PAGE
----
Support 100 years of independent journalism.

  1. Politics
  2. UK Politics
25 July 2014

Commons Condidential: Nige shows his true stripes

Farage looked a bit of a prat in an old boy’s black-and-blue-striped blazer and tie on a return to his alma mater, Dulwich College. 

By Kevin Maguire

I’m told self-styled man of the people Nigel Farage looked a bit of a prat in an old boy’s black-and-blue-striped blazer and tie on a return to his alma mater. The smouldering snout watched as the Ukip leader visited Dulwich College, the private school in south London that charges day pupils £17,400 a year. The young Nige was accused by teachers of being a “fascist” and shouting “Hitler Youth songs”. The older Farage denied the allegations, suggesting that lefty teachers were causing trouble.

Farage’s two daughters were in tow and sniggered disloyally when cartoonist Martin Rowson cheekily suggested Farage strip off to be sketched nude. Nigel mercifully declined. I wonder if he’ll wear his Alan Partridge-style old boy’s blazer-and-tie combo when Ukip stages its autumn conference in Doncaster to appeal to working-class northerners.

 

Newly promoted Michael Fallon must feel lucky when he’s chauffeured around town in the Defence Secretary’s tank-sized armoured BMW instead of sharing a Prius in the Business Department. On the eve of the reshuffle, at a defence manufacturers’ shindig, contemplating the pale, male, stale colleagues who were to be mown down as if on the first day of the Somme, Fallon was overheard musing: “They’re all being culled for the girlies.” He’s all heart, Fallon.

 

Sign up for The New Statesman’s newsletters Tick the boxes of the newsletters you would like to receive. Quick and essential guide to domestic and global politics from the New Statesman's politics team. The best of the New Statesman, delivered to your inbox every weekday morning. The New Statesman’s global affairs newsletter, every Monday and Friday. A handy, three-minute glance at the week ahead in companies, markets, regulation and investment, landing in your inbox every Monday morning. Our weekly culture newsletter – from books and art to pop culture and memes – sent every Friday. A weekly round-up of some of the best articles featured in the most recent issue of the New Statesman, sent each Saturday. A weekly dig into the New Statesman’s archive of over 100 years of stellar and influential journalism, sent each Wednesday. Sign up to receive information regarding NS events, subscription offers & product updates.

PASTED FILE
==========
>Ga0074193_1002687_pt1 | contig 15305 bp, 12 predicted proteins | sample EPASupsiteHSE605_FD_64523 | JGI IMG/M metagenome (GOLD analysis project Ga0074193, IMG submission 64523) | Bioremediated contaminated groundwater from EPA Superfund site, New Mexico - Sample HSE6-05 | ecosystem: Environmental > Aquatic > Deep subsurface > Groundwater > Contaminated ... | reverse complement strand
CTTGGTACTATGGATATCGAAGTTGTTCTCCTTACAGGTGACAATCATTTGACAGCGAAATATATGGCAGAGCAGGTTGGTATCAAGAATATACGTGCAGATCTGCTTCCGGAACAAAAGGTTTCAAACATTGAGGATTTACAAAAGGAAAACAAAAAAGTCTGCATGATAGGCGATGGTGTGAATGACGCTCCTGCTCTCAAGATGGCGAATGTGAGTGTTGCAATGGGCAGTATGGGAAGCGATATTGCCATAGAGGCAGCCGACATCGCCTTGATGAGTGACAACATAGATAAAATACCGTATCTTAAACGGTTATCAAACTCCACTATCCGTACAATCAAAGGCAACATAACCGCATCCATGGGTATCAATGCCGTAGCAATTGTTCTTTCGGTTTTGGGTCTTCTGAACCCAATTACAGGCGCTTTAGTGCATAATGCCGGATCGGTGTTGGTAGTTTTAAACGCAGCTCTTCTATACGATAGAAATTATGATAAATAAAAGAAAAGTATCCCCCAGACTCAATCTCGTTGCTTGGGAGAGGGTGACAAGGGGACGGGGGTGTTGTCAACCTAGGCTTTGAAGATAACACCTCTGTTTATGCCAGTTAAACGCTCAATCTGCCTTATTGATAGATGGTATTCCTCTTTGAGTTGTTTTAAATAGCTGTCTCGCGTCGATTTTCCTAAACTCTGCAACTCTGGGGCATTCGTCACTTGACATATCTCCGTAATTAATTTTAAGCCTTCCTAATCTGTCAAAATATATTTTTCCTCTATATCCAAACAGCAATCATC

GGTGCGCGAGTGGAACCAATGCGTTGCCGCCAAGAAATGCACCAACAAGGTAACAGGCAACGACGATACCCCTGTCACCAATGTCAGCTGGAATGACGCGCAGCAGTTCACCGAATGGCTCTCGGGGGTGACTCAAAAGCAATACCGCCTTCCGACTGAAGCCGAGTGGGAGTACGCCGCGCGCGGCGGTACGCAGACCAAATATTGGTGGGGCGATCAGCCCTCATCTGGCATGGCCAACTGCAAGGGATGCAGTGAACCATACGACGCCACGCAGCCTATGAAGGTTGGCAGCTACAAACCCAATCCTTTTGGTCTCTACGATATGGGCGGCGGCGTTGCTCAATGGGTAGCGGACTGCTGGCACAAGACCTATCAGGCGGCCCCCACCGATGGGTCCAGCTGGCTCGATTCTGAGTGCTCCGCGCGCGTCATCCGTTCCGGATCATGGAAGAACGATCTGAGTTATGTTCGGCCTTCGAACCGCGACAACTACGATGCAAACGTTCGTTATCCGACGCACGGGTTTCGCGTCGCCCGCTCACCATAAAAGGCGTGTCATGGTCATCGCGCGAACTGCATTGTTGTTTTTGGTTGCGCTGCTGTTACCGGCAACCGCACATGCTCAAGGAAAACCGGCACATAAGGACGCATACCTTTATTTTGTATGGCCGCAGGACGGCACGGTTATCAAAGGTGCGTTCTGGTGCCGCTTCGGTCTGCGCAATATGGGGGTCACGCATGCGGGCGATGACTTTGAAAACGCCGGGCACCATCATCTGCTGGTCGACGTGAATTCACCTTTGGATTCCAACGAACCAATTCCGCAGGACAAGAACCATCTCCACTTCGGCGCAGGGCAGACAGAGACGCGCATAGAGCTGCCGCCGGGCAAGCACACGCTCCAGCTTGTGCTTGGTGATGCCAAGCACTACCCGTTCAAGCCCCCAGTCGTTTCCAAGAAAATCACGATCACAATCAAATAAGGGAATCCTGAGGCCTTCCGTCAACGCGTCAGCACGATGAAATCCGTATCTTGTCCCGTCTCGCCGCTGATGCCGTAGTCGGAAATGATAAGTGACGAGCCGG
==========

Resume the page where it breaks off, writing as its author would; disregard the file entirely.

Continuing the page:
I consent to New Statesman Media Group collecting my details provided via this form in accordance with the Privacy Policy

Old Etonians look after their own. A very grand source whispered that David Cameron has promised his school chum Ed Llewellyn a cushy diplomatic post to reward his chief of staff after next year’s election. The word is that Little Ed is heading for Rome. Her Britannic Majesty’s embassy in the Eternal City, a modern palace designed by Basil Spence, should satisfy even an Old Etonian. The electrical plug sockets are the standard British three-pin, so Llewellyn wouldn’t need to buy adapters.

 

Paranoia cloaked Ed Miliband’s US jaunt in secrecy. Fearful of an Obama brush-off or a trial by hot dog, the party refused to release advance details. Then one of the few hacks invited – BBC politics editor Nick Robinson – pulled out. Heigh-ho.

 

The phantom bike snatcher struck again in the precincts of Westminster, with the theft of Julian Huppert’s transport. The formerly freewheelin’ Lib Dem is co-chair of the all-party parliamentary cycling group and was miffed to turn up with his helmet to find the machine had vanished. Dennis Skinner’s was nicked a few weeks ago, and Miss Marple would notice that both disappeared over weekends. This isn’t the first time Huppert has lost his bike. It was confiscated in 2012 when he didn’t read signs warning that racks were being replaced at Cambridge Station.

 

I saw a tear drip down the cheek of Stephen Hammond when the Transport Secretary, Patrick McLoughlin, praised his axed roads minister. Hammond is seen as one of the most decent Tories. Maybe that’s why Lizard of Oz Lynton Crosby, who is the real PM, decided he had to go. 

Kevin Maguire is the associate editor (politics) of the Daily Mirror